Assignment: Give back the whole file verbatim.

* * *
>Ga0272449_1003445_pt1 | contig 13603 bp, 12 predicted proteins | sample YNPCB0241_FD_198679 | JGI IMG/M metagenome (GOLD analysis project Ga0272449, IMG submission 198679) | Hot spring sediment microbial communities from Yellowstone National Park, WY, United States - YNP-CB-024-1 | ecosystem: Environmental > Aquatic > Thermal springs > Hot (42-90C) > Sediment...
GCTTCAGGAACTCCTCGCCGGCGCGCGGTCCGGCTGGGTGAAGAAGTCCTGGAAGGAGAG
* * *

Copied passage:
>Ga0272449_1003445_pt1 | contig 13603 bp, 12 predicted proteins | sample YNPCB0241_FD_198679 | JGI IMG/M metagenome (GOLD analysis project Ga0272449, IMG submission 198679) | Hot spring sediment microbial communities from Yellowstone National Park, WY, United States - YNP-CB-024-1 | ecosystem: Environmental > Aquatic > Thermal springs > Hot (42-90C) > Sediment...
GCTTCAGGAACTCCTCGCCGGCGCGCGGTCCGGCTGGGTGAAGAAGTCCTGGAAGGAGAG